"Everyone wants to go see King Tut," sighs one former museum employee. "Who wants an intelligent show on French landscape painting of the 17th century that attracts five people?"
Jim Harithas, director of the Corcoran Gallery in the late '60s and Houston's Contemporary Arts Museum in the mid-'70s, says that when he started out, museum directors were "expected to be poor and have holes in our sleeves." But that's all changed, as museum director salaries have increased and corporate-funded shows are becoming more commonplace.
"I think it's pop culture invading the museum," says Harithas, who now serves as director of the small avant-garde Art Car Museum. "Some museums really get their money from corporate sources, and it's reflected in the kind of corporate shows they do."
But Ed Able, president and CEO of the American Association of Museums in Washington, D.C., considers that kind of remark "elitist at very best," he says. "Who says who has the right to define what is valued? Whether it's a motorcycle or an Armani or a Van Gogh?"
According to Able, the new breed of museum director has helped bring financial solvency and security to many museums. He says he encourages young museum professionals to get MBAs, and claims that if higher salaries and large capital campaigns help expose more people to art, then the museum is only taking the proper steps to fulfill its new role as an educational institution for the community.
"For many decades we were focused on building our collections, and I think that the perception became that we were the nation's attic, the keeper of the stuff," says Able. "That's not what we're about. We're about object-based learning."
And according to Able, the financially savvy museum director is going to become even more important in the coming years. With the soft economy, struggling stock market and slowdown in tourism after September 11 combining to create a tight financial spot for many museums, directors who know how to find money are crucial.
One way of getting to the new Beck building from the main section of the MFA is to walk through an installation by American artist James Turrell. His piece -- a long, dark tunnel with purple neon and halide light projections -- provides an eerie and quiet transitory space before visitors enter the sweeping new 192,447-square-foot addition.
Once inside the Beck building, designed by Spanish architect Rafael Moneo, it is easy to feel overwhelmed by the enormous scope and stature of the structure. The walls are painted in muted greens and soft blues, and the galleries are filled with natural light. One of the first things visitors see as they enter is the enormous tribute to big-money donor s: The names of the corporations, foundations and individuals who made the biggest contributions to the capital campaign are etched into a wall with letters almost seven-inches high.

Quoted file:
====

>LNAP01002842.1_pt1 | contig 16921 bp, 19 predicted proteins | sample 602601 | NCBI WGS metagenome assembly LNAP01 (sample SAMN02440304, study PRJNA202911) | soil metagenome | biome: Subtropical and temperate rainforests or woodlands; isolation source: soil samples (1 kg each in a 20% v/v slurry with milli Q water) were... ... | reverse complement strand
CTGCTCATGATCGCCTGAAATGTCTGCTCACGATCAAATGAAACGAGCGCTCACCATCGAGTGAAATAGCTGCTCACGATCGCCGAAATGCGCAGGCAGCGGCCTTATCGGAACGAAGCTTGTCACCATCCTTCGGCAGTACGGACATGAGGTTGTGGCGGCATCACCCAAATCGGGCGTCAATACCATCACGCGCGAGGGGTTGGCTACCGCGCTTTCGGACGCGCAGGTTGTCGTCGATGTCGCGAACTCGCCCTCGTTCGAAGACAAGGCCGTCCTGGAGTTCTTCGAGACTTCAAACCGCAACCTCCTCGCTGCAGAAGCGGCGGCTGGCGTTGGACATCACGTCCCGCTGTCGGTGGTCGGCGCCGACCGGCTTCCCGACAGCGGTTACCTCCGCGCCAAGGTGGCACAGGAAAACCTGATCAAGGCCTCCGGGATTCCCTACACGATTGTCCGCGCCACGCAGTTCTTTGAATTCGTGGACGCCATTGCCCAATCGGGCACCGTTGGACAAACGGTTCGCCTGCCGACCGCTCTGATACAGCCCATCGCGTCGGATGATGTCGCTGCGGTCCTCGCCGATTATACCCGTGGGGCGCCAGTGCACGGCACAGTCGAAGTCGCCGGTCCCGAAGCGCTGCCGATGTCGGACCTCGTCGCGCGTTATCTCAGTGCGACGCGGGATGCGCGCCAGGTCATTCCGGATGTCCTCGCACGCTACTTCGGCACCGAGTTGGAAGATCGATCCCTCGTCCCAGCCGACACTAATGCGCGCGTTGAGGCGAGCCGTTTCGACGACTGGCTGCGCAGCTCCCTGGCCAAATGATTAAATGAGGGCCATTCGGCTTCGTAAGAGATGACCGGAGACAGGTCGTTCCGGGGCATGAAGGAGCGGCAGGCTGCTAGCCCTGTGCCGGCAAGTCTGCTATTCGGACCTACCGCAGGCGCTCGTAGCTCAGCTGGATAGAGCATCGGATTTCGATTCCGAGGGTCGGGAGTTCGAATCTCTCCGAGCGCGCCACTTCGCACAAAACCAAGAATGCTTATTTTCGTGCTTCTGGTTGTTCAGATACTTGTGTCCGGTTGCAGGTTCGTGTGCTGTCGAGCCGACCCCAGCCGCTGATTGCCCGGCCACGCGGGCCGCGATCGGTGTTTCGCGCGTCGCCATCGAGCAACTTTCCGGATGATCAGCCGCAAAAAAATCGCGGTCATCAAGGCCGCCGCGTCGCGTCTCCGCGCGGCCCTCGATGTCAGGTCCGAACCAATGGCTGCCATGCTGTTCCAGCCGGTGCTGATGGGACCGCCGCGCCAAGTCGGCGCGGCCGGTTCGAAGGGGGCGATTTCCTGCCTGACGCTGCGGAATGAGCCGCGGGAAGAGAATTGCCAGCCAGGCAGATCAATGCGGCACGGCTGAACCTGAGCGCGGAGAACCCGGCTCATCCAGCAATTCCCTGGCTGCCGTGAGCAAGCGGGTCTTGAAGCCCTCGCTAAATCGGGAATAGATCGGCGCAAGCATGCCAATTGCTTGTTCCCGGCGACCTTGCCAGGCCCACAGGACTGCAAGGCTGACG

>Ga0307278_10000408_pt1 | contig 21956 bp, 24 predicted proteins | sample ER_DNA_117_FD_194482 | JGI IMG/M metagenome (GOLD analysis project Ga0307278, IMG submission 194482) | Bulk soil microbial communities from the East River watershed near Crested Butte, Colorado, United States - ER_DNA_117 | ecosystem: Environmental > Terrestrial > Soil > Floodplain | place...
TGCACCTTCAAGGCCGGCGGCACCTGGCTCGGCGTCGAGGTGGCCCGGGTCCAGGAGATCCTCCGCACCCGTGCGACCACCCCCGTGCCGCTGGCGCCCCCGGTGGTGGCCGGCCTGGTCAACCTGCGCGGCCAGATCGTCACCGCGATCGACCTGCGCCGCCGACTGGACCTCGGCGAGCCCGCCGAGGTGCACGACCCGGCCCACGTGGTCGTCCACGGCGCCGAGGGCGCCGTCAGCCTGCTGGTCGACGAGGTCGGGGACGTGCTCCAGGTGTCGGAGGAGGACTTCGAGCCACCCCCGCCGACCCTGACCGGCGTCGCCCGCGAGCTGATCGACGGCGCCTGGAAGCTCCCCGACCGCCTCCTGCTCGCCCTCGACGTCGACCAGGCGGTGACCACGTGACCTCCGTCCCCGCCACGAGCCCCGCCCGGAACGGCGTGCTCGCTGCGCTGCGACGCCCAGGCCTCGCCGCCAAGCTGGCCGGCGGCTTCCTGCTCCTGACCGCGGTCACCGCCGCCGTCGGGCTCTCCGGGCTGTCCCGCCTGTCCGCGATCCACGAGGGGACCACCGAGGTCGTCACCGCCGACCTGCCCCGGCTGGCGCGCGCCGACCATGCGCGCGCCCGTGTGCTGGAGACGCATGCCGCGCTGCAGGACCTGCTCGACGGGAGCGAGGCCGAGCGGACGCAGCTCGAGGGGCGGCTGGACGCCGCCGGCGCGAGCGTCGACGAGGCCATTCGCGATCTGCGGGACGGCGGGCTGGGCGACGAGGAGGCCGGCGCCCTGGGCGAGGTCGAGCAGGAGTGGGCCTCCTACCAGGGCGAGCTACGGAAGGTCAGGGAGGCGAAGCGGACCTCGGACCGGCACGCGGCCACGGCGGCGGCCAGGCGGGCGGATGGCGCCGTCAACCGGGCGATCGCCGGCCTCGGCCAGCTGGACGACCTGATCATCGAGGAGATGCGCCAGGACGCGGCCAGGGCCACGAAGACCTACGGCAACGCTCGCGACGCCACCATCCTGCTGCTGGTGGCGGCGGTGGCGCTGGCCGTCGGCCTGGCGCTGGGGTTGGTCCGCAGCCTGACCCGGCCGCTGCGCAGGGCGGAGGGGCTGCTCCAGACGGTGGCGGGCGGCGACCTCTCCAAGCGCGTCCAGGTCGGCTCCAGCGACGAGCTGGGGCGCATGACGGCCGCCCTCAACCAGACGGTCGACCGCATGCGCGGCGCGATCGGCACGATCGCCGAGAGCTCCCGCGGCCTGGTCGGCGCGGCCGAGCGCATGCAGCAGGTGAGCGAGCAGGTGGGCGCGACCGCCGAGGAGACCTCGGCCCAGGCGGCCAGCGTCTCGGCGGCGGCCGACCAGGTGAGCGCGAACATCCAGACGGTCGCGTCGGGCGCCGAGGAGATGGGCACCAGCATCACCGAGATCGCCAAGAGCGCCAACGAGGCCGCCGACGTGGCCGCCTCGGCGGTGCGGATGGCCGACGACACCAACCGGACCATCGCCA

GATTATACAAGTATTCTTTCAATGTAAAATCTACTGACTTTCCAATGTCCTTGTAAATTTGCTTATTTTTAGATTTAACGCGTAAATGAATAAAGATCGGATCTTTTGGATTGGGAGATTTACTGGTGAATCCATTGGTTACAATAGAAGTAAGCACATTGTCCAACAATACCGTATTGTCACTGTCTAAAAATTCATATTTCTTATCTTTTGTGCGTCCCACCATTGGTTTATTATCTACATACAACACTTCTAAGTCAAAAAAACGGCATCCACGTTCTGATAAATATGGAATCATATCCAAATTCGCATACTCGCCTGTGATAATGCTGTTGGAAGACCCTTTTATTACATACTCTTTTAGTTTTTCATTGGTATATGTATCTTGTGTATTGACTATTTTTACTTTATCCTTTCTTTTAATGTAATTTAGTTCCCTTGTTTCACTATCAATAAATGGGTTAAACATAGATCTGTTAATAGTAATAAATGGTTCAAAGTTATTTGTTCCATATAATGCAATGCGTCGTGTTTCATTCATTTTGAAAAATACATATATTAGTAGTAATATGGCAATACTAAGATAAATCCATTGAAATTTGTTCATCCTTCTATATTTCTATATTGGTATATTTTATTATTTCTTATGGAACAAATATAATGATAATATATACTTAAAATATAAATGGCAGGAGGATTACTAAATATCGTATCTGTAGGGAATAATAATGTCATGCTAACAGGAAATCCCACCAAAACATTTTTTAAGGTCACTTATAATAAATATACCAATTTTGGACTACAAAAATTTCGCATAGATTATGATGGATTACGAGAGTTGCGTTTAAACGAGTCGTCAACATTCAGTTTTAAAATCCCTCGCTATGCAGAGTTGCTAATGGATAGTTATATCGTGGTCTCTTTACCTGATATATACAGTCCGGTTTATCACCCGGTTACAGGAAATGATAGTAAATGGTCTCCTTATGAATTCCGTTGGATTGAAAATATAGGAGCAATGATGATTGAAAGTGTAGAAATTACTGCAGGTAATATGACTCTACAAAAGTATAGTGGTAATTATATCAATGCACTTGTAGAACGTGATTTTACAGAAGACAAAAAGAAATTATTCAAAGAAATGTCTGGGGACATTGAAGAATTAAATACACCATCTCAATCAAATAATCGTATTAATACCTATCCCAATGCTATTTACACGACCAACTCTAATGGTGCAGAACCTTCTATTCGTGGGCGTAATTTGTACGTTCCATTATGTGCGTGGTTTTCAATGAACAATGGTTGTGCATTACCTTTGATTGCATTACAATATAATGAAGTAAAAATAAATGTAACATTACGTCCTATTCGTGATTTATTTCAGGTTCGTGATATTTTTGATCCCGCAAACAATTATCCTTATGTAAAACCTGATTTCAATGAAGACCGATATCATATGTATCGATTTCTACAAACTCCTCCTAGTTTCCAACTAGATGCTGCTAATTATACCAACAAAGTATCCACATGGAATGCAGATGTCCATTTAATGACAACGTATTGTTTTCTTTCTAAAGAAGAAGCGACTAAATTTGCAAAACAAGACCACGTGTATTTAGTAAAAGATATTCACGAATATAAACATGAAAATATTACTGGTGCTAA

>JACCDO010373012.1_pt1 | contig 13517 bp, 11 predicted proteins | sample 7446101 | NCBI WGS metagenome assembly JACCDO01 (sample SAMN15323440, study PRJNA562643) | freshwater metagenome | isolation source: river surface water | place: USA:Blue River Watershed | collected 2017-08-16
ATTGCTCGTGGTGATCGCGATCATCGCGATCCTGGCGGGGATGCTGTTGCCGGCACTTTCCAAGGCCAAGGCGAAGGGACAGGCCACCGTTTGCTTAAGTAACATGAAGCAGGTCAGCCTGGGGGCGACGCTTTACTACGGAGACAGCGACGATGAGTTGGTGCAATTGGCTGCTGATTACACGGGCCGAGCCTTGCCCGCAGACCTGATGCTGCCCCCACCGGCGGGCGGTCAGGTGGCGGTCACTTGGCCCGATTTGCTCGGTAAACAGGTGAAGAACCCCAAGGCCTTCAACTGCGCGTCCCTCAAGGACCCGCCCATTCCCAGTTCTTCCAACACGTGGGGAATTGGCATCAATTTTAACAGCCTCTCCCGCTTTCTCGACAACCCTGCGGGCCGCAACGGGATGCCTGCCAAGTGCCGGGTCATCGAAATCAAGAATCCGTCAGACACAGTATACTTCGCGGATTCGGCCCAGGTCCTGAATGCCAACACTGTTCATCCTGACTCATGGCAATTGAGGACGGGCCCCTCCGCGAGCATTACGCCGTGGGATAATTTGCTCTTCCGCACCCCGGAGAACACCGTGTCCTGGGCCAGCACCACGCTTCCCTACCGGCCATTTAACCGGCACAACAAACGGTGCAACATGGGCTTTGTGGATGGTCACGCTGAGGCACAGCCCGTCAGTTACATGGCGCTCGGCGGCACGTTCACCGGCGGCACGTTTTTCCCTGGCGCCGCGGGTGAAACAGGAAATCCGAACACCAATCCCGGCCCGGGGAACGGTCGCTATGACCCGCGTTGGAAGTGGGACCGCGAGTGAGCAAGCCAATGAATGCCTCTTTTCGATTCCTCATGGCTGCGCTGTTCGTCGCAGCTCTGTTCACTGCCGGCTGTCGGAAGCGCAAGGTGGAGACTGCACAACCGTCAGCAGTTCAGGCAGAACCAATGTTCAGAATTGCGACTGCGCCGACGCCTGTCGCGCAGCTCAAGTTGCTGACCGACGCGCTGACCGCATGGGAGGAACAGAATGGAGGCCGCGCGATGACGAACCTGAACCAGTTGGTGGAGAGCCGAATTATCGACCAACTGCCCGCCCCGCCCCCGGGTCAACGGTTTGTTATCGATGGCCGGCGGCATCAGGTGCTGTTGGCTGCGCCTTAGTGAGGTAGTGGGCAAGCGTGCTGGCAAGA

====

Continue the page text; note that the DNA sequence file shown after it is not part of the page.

It seems to be the most tangible evidence of Peter Marzio's efforts.
When the building opened in March 2000, the museum incorporated its debut with the institution's 100th birthday, complete with a vibrant celebration. Pictures of that party eventually graced the cover of the MFA's 1999-2000 Annual Report, and inside the report Marzio and then-chair Alfred Glassell Jr. addressed a letter to supporters titled "A New Museum for the Twenty-First Century." It spoke in glowing terms of the museum's new horizons and upcoming opportunities.
But the more the museum looks to the future, the more many of its employees want an MFA of the past. They might not have been making much money, but at least it didn't feel like one person was walking off with the whole pie.
And maybe even more than wishing for an MFA of years ago, they want a museum world of another era, an era where art was all that counted.
"I was young and naive," sighs one of the former curatorial assistants whom Marzio once advised to earn an MBA. "I thought [working in a museum] would be pure and pristine. I thought it would be my dream job." She figured she would work in a museum all her life and become a well-known curator someday. But now she can't imagine anyone sticking with it for more than a few years.
"It takes a very special person to make a career of it," she says. "It takes an understanding of what it takes to make money, and a willingness to gear everything you do to that goal."
It seems that if anyone is that kind of special person, Peter Marzio is. He fell into the museum world quite unexpectedly, but it's become his life's work. And after more than 20 years in the business, he certainly sounds pleased with his choices.
"I've never been so happy in all my life," he says. "I can't imagine being more fulfilled in work. I mean, I work very hard. I love it."